True Crime of Insurance Fraud Video Number 67

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Published on May 5, 2022

Policy Obtained by Fraud Requires Insured to Reimburse Insurer for Defense and Indemnity
Posted on May 5, 2022 by Barry Zalma

Diverting from stories where I was personally involved this story comes from the U.S. Tenth Circuit Court of Appeal.

At a mediation Aminokit’s attorney, Jerad West, pressured Evanston to pay the full $260,000 settlement amount demanded by the plaintiff Lassley by threatening to bring a bad-faith claim against Evanston. In the communications that followed, Evanston made clear to West that if it settled the case, it would “seek reimbursement for the entire cost of defense and indemnity.” Faced with the deadline and threat of bad faith litigation Evanston agreed to fund the $260,000 settlement, while reserving the right to seek full reimbursement from Aminokit.

The Tenth Circuit concluded that it would have been “economically unreasonable” for Evanston to refuse to pay the settlement because doing so would have placed Evanston at risk of a bad-faith lawsuit and its insured of a verdict larger than the settlement amount if the case went to trial.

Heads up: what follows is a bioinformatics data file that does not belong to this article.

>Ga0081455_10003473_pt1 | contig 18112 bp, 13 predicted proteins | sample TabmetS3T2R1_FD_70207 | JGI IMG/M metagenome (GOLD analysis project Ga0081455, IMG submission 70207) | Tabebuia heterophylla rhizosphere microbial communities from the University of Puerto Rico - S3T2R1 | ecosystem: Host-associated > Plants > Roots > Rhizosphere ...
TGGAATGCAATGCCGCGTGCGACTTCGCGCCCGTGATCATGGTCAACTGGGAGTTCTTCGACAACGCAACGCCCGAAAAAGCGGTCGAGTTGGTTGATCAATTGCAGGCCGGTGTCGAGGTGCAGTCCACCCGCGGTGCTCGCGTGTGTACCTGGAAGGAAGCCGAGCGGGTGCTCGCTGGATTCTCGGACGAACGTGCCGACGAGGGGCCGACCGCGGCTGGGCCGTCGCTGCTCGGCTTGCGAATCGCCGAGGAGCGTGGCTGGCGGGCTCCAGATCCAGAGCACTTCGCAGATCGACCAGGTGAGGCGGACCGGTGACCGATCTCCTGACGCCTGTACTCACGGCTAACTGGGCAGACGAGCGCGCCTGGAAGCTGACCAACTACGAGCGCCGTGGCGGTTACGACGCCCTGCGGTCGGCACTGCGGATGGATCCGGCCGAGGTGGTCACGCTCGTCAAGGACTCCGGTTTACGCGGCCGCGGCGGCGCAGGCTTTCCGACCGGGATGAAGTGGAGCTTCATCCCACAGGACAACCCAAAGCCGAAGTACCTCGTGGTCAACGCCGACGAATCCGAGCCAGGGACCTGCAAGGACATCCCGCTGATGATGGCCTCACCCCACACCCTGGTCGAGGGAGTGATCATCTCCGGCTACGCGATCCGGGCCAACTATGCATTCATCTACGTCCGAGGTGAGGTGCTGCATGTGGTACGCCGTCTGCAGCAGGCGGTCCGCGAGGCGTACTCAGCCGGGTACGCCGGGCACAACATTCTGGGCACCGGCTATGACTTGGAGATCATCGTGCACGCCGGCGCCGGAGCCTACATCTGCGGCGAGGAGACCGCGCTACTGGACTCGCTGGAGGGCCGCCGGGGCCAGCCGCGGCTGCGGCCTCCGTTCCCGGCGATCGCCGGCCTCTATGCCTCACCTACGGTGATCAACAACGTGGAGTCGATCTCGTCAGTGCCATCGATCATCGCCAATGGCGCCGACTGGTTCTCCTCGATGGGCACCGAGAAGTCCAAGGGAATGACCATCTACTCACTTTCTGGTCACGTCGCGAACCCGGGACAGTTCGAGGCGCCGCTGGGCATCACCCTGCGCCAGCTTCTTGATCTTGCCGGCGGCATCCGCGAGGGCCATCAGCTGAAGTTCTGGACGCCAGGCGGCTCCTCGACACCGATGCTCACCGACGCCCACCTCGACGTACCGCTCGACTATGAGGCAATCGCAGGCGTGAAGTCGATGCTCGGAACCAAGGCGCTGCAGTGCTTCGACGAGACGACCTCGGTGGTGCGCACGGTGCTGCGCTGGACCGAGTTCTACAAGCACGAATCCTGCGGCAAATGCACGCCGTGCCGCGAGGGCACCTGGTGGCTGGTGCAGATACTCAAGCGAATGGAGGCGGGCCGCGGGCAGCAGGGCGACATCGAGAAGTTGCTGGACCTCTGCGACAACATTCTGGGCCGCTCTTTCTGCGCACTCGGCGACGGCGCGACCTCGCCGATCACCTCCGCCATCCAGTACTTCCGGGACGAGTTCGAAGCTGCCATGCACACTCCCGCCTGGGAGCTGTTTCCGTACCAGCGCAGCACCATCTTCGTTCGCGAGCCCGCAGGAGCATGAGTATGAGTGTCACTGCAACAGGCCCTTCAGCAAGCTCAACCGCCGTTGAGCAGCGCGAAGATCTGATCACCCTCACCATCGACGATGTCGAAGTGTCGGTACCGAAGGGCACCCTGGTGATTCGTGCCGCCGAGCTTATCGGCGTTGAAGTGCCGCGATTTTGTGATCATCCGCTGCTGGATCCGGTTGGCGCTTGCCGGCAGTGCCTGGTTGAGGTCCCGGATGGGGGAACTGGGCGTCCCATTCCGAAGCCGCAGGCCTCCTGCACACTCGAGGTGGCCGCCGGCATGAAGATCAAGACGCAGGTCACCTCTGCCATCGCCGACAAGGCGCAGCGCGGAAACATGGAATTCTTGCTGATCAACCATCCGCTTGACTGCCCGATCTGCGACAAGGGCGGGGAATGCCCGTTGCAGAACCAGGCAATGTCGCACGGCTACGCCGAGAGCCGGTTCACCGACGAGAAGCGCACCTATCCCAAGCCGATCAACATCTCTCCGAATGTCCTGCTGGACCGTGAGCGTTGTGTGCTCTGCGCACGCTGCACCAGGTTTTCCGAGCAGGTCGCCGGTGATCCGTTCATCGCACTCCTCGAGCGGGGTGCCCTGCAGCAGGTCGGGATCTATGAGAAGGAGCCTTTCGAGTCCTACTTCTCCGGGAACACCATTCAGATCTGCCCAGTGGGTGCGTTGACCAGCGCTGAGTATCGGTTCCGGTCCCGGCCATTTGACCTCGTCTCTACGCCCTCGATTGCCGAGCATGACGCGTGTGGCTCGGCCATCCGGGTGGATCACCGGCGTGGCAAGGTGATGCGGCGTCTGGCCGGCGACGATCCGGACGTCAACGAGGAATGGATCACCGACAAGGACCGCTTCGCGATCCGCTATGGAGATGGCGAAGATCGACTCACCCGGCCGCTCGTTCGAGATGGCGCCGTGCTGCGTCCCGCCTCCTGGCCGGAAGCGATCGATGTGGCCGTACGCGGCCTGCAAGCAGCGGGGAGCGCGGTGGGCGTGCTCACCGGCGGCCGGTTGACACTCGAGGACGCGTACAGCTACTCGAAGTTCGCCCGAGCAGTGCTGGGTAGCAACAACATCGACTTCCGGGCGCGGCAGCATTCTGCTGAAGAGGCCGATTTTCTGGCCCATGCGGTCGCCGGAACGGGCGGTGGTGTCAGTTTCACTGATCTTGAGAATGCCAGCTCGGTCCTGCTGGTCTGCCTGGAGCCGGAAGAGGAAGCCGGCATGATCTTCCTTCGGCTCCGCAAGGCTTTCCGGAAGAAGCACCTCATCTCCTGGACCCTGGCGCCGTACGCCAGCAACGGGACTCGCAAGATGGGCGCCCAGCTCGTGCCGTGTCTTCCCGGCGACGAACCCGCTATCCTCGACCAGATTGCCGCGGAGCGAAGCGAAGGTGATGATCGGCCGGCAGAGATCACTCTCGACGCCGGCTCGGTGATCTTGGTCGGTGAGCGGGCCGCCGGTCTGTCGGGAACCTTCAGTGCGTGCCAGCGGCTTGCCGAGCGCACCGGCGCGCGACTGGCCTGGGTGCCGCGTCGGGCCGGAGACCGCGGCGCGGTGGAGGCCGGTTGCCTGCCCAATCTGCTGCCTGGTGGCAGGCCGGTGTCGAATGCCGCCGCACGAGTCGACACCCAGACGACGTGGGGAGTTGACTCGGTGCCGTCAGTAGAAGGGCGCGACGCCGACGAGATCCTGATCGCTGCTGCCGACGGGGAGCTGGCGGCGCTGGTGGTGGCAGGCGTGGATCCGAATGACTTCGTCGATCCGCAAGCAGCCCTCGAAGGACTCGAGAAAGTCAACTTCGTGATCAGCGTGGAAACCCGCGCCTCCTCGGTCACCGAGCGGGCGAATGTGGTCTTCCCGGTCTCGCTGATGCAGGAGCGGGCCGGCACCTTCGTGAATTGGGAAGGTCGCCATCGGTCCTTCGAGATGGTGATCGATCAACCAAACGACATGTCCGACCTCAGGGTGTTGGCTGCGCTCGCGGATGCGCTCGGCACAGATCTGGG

Insurance fraud perpetrators should never be allowed to profit from the fraud. Since the policy was subject to rescission or voidance as a result of a blatant and admitted fraud, the insured had no right to defense or indemnity.

The Tenth Circuit enforced the right to reimbursement and, hopefully, the defendants have sufficient funds to pay the judgment. Since Aminokit did not respond to the insurer’s suit and allowed a default judgment to be rendered, the chances of collecting the judgment are slim.

If the insurer is unable to collect the judgment the fraud succeeded.


The tort of bad faith often prevents, because of the threat of punitive damages, insurers to allow themselves to be willing victims of fraud. In the case where the victim gets a judgment against the fraudsters is a deterrent, it is only useful if the fraudsters have any assets that the insurer can collect. Best to ignore the threat and take your chances if the insurer has sufficient evidence to establish it was defrauded.

(c) 2022 Barry Zalma & ClaimSchool, Inc.
Barry Zalma, Esq., CFE, is available at and [email protected].

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